Wednesday, April 8, 2009

Will Mandating "Quality Care" Do More Harm Than Good?

In an op-ed in the Wall Street Journal, Jerome Groopman and Pamela Hartzband, staff members of Beth Israel Deaconess Medical Center in Boston and on the faculty of Harvard Medical School, write that "an analysis of [the] drive for better healthcare reveals a fundamental flaw in how quality is defined and metrics applied." They argue that "in too many cases, the quality measures have been hastily adopted, only to be proven wrong and even potentially dangerous to patients." In the past, "quality improvement initiatives focused on patient safety and public-health measures," but now, "government and private insurance regulators" have "turned clinical guidelines for complex diseases into iron-clad rules." Groopman and Hartzband argue that "too often quality metrics coerce doctors into rigid and ill-advised procedures," citing "recent examples" that "show why rigid and punitive rules to broadly standardize care for all patients often break down." They conclude that "we need a national time-out in the rush to mandate what policy makers term quality care to prevent doing more harm than good."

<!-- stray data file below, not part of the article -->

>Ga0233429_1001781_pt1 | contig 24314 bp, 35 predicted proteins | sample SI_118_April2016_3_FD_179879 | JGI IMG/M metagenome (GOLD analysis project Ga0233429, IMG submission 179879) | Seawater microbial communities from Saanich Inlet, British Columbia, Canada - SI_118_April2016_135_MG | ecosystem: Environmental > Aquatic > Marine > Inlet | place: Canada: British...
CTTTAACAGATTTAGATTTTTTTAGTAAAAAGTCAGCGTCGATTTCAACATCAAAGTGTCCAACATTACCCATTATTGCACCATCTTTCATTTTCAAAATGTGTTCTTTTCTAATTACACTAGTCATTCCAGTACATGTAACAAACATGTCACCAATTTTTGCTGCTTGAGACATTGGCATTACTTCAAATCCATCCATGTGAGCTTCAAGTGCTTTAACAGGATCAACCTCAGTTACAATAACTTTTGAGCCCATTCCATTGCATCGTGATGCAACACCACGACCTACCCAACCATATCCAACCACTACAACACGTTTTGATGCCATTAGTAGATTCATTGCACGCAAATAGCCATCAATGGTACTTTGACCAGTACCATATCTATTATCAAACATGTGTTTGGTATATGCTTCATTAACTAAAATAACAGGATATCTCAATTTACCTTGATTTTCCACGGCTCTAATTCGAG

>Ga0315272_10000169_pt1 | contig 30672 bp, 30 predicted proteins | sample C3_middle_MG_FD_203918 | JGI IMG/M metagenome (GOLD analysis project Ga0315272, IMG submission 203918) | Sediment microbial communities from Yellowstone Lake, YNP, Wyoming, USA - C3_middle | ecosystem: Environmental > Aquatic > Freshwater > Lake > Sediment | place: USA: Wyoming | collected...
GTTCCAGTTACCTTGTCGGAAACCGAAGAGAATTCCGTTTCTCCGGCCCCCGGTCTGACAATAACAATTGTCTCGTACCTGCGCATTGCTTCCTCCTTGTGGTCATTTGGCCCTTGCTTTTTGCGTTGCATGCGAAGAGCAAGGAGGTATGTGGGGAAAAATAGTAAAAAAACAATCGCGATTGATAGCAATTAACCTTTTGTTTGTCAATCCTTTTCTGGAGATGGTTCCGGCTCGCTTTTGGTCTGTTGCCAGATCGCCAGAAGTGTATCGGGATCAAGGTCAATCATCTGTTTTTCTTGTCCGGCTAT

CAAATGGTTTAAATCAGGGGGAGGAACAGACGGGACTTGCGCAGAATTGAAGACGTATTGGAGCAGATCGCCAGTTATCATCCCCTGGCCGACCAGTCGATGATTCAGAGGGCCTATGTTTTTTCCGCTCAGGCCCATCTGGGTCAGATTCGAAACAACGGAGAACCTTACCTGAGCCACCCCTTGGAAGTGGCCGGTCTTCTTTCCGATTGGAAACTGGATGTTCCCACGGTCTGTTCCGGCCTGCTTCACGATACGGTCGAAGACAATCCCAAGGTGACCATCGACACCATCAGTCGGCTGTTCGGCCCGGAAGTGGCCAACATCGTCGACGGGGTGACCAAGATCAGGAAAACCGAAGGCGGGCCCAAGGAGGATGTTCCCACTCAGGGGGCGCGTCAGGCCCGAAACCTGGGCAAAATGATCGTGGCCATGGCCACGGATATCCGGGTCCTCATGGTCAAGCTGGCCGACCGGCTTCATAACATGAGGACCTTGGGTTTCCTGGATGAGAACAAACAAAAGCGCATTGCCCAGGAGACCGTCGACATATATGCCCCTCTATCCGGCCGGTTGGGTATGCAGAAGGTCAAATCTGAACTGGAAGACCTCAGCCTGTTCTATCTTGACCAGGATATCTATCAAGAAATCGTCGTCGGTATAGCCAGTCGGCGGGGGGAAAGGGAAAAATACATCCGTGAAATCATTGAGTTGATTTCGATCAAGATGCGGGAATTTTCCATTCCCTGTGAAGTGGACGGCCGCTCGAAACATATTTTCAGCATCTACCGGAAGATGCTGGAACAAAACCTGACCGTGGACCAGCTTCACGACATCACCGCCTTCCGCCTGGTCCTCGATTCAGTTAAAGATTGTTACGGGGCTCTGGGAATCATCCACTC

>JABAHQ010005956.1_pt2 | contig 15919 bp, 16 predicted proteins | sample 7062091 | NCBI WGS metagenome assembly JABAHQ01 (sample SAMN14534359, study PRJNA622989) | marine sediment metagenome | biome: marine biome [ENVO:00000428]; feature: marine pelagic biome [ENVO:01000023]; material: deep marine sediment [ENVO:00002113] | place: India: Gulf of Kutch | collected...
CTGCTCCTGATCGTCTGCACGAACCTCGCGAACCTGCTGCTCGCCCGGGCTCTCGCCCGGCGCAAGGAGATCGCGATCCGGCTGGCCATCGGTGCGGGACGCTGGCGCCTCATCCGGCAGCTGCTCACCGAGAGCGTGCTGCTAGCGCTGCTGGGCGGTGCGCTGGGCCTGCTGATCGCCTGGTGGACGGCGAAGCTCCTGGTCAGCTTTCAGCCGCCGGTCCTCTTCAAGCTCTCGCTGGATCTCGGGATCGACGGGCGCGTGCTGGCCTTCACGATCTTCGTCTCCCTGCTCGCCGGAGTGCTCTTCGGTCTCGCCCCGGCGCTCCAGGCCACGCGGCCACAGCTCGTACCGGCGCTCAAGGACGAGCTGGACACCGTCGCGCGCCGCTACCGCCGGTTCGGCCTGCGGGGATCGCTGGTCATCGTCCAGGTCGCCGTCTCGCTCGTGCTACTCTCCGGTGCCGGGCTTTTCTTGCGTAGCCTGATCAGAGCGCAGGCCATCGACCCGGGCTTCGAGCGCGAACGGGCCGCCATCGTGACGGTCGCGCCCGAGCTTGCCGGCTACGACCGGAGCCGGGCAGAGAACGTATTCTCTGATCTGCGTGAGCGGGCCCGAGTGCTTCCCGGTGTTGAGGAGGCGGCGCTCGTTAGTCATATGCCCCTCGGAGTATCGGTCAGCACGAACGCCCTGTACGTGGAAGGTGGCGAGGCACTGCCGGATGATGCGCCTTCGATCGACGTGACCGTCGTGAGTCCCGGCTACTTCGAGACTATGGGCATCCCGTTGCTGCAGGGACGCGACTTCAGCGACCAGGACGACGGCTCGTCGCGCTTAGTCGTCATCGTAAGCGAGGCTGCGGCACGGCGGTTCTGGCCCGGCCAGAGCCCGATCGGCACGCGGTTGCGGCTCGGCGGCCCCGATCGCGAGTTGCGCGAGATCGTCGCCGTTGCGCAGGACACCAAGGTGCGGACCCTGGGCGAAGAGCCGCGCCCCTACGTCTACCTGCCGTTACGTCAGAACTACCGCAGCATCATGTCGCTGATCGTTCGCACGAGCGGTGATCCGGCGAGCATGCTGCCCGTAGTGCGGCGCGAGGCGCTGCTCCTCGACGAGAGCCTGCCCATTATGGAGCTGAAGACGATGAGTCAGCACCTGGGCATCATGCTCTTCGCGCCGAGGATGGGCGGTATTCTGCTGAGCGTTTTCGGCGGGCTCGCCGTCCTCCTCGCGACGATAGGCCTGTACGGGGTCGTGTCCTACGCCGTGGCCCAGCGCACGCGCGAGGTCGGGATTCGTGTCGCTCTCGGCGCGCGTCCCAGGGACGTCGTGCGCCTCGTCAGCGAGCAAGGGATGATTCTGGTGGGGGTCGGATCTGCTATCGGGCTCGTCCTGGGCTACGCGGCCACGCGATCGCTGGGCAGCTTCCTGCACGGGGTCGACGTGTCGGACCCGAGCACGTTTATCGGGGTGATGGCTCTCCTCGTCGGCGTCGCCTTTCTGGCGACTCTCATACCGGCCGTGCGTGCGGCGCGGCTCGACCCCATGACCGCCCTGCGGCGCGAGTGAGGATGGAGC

No comments: